Most foods, with the exception of honey and Twinkies, have expiration dates. Natural foods, like fruits and vegetables, slowly rot away over time, but what about their seeds? Surely those have an expiration date, right?
Students from Winnipeg, Canada recently discovered a stash of 800-year-old seeds while on anarchaeological dig. The mysterious seeds, once planted, grew into a rare species of squash that has been extinct for hundreds of years. While we don't know if the seeds themselves were safe to eat, the squash that they harvested was absolutely delicious. Check out the images below to see the rare gourd for yourself and learn more about this discovery.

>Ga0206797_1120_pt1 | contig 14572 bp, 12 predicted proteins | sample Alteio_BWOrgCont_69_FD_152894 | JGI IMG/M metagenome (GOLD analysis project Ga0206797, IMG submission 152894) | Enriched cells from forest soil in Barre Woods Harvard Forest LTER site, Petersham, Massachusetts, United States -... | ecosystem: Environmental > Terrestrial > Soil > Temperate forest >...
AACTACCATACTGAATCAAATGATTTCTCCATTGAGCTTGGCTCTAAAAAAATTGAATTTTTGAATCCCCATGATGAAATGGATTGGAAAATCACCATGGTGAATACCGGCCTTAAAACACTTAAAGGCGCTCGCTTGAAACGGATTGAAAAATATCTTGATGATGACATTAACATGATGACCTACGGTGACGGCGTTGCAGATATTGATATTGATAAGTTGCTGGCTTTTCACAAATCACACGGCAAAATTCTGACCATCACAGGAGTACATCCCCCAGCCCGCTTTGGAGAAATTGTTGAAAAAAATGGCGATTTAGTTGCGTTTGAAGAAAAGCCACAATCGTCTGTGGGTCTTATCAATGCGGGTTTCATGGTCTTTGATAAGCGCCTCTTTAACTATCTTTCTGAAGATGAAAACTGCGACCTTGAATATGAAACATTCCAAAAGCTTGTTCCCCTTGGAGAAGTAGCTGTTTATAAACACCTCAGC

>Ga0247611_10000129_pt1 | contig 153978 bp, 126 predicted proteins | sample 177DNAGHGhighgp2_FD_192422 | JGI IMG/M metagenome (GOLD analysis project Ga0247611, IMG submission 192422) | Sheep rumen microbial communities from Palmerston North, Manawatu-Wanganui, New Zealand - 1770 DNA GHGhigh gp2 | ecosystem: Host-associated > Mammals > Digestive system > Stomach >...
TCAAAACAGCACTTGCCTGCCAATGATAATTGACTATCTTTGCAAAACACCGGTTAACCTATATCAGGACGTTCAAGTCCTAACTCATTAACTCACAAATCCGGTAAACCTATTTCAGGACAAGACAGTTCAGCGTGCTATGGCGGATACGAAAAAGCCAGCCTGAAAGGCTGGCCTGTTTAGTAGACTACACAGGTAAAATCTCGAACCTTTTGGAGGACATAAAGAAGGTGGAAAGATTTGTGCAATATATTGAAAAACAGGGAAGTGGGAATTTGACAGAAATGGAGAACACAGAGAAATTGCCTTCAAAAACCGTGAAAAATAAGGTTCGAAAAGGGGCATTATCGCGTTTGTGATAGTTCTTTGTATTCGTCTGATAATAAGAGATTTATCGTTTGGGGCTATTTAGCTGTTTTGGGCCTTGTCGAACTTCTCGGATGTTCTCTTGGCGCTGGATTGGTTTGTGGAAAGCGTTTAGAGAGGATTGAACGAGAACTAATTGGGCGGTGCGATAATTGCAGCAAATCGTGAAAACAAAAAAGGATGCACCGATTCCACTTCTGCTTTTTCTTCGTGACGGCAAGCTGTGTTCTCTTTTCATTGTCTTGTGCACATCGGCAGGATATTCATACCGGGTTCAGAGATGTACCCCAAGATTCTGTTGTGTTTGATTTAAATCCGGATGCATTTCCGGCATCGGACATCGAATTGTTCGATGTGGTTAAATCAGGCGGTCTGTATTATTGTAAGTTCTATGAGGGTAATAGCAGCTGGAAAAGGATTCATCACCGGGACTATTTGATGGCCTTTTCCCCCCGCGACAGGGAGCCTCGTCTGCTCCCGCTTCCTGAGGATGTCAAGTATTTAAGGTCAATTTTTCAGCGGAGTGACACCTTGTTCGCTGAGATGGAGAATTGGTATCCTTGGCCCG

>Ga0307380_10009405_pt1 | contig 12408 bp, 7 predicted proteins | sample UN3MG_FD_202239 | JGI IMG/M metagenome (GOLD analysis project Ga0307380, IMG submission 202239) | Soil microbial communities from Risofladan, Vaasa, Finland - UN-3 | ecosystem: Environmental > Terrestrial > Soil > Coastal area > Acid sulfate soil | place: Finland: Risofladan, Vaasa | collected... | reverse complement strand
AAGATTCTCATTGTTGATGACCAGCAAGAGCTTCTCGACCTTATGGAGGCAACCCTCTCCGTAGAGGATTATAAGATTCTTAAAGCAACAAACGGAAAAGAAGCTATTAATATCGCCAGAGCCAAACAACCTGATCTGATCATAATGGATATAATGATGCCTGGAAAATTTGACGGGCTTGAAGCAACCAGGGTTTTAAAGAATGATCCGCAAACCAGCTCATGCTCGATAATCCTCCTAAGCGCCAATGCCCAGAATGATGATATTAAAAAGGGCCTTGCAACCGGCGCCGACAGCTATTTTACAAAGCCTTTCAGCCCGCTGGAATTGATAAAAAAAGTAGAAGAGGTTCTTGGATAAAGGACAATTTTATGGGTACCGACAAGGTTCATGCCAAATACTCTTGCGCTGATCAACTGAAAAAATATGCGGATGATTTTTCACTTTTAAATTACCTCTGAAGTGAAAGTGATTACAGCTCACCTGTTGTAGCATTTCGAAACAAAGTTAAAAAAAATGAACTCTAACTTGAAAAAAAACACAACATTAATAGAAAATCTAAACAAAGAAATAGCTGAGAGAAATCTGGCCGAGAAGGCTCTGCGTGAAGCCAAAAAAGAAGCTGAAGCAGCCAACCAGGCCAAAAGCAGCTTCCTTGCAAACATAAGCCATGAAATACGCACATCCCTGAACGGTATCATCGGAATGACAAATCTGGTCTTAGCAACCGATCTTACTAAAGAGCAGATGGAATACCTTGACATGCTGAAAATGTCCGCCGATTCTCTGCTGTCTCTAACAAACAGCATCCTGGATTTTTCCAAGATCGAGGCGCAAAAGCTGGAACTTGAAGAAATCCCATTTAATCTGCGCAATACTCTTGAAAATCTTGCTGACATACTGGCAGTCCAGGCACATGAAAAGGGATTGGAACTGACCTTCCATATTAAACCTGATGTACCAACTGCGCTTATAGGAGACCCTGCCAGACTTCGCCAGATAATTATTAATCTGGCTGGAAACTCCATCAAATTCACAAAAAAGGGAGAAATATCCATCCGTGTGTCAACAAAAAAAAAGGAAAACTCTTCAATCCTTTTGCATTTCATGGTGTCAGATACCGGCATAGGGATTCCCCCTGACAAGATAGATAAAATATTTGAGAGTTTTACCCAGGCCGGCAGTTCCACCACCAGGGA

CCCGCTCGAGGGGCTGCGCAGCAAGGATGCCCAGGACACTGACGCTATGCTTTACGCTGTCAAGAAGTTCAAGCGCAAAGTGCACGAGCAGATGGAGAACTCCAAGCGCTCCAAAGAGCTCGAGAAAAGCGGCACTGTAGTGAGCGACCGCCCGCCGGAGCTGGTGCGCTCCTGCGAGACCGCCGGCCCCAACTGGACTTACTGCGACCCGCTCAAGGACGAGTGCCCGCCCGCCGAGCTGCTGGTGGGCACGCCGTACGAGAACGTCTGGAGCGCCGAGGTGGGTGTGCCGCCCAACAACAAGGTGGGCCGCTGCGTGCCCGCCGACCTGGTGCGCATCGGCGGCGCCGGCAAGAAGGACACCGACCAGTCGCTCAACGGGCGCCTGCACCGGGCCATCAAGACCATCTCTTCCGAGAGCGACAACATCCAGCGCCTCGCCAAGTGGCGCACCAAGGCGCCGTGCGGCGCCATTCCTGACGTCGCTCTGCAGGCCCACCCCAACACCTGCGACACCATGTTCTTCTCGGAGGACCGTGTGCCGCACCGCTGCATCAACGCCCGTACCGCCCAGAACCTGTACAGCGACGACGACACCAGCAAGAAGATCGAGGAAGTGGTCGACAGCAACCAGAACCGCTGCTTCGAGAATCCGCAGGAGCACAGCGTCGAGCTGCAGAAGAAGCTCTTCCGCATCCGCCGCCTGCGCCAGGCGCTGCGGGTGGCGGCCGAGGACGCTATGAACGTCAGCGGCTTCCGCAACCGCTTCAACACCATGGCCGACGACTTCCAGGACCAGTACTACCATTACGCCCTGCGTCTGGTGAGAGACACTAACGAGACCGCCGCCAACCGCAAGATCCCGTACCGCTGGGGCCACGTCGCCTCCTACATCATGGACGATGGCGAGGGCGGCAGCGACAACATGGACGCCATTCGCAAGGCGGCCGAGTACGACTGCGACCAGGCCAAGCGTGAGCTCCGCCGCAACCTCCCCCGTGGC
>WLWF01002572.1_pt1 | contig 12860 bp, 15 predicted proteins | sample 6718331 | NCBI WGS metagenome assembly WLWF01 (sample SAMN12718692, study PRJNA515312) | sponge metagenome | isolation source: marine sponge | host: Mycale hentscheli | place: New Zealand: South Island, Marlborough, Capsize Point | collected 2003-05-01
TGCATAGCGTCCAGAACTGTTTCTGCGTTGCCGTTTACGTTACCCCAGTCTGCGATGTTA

Students discovered the seeds buried in a clay pot on Wisconsin's Menemonee Reservation.
When they opened it up, they were met with a pile of strange seeds that they determined were over 800 years old. Is it just me, or do these seeds look like tiny, oval-shaped pancakes?
While not all of the seeds produced fruit, some grew this once-extinct squash.
Imagine seeing these at your local farmer's market. The students named the squash "gete-okosomin," or "really cool old squash."
There won't be any shortage of seeds moving forward.
Each squash appears to be roughly the size of a Chipotle burrito.
These students put in a lot of hard work, and it's finally time for them to enjoy the fruits of their labor. After all, it isn't often that archaeologists get to eat their discoveries.